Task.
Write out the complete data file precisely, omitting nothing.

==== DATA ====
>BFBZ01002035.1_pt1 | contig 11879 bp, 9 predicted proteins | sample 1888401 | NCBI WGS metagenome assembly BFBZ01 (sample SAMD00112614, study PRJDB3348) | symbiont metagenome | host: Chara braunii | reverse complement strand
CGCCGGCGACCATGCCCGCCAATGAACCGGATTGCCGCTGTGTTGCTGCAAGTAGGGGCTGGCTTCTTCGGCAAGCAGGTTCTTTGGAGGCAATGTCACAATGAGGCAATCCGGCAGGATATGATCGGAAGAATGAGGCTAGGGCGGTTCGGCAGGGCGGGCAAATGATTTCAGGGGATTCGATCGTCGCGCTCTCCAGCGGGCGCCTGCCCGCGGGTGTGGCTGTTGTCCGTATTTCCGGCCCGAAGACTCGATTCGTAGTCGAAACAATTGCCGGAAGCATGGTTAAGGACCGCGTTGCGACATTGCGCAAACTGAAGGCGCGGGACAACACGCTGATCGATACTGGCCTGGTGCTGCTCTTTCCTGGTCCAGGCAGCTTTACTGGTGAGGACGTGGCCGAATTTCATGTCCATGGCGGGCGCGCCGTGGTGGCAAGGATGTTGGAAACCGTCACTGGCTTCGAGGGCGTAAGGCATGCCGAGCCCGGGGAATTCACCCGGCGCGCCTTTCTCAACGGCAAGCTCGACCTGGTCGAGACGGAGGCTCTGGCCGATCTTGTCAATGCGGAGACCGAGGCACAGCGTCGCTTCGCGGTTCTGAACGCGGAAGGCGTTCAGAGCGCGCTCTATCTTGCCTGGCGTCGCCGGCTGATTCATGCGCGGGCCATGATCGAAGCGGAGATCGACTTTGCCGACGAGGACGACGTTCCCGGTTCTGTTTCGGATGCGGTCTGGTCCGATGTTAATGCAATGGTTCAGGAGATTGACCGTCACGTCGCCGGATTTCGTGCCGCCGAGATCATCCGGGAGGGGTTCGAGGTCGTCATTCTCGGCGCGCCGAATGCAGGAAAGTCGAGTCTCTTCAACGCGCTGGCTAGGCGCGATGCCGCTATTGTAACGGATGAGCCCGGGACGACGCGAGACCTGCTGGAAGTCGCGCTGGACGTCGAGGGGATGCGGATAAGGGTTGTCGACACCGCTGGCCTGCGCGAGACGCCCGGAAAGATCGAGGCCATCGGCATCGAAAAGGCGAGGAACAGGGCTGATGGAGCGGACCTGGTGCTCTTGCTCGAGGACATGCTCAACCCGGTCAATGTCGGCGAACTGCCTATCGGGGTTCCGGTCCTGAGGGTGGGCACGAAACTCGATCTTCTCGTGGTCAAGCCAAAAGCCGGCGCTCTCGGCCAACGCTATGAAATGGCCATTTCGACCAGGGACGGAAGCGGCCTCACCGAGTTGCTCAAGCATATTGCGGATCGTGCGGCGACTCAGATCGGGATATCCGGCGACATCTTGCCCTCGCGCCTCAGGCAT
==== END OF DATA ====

>BFBZ01002035.1_pt1 | contig 11879 bp, 9 predicted proteins | sample 1888401 | NCBI WGS metagenome assembly BFBZ01 (sample SAMD00112614, study PRJDB3348) | symbiont metagenome | host: Chara braunii | reverse complement strand
CGCCGGCGACCATGCCCGCCAATGAACCGGATTGCCGCTGTGTTGCTGCAAGTAGGGGCTGGCTTCTTCGGCAAGCAGGTTCTTTGGAGGCAATGTCACAATGAGGCAATCCGGCAGGATATGATCGGAAGAATGAGGCTAGGGCGGTTCGGCAGGGCGGGCAAATGATTTCAGGGGATTCGATCGTCGCGCTCTCCAGCGGGCGCCTGCCCGCGGGTGTGGCTGTTGTCCGTATTTCCGGCCCGAAGACTCGATTCGTAGTCGAAACAATTGCCGGAAGCATGGTTAAGGACCGCGTTGCGACATTGCGCAAACTGAAGGCGCGGGACAACACGCTGATCGATACTGGCCTGGTGCTGCTCTTTCCTGGTCCAGGCAGCTTTACTGGTGAGGACGTGGCCGAATTTCATGTCCATGGCGGGCGCGCCGTGGTGGCAAGGATGTTGGAAACCGTCACTGGCTTCGAGGGCGTAAGGCATGCCGAGCCCGGGGAATTCACCCGGCGCGCCTTTCTCAACGGCAAGCTCGACCTGGTCGAGACGGAGGCTCTGGCCGATCTTGTCAATGCGGAGACCGAGGCACAGCGTCGCTTCGCGGTTCTGAACGCGGAAGGCGTTCAGAGCGCGCTCTATCTTGCCTGGCGTCGCCGGCTGATTCATGCGCGGGCCATGATCGAAGCGGAGATCGACTTTGCCGACGAGGACGACGTTCCCGGTTCTGTTTCGGATGCGGTCTGGTCCGATGTTAATGCAATGGTTCAGGAGATTGACCGTCACGTCGCCGGATTTCGTGCCGCCGAGATCATCCGGGAGGGGTTCGAGGTCGTCATTCTCGGCGCGCCGAATGCAGGAAAGTCGAGTCTCTTCAACGCGCTGGCTAGGCGCGATGCCGCTATTGTAACGGATGAGCCCGGGACGACGCGAGACCTGCTGGAAGTCGCGCTGGACGTCGAGGGGATGCGGATAAGGGTTGTCGACACCGCTGGCCTGCGCGAGACGCCCGGAAAGATCGAGGCCATCGGCATCGAAAAGGCGAGGAACAGGGCTGATGGAGCGGACCTGGTGCTCTTGCTCGAGGACATGCTCAACCCGGTCAATGTCGGCGAACTGCCTATCGGGGTTCCGGTCCTGAGGGTGGGCACGAAACTCGATCTTCTCGTGGTCAAGCCAAAAGCCGGCGCTCTCGGCCAACGCTATGAAATGGCCATTTCGACCAGGGACGGAAGCGGCCTCACCGAGTTGCTCAAGCATATTGCGGATCGTGCGGCGACTCAGATCGGGATATCCGGCGACATCTTGCCCTCGCGCCTCAGGCAT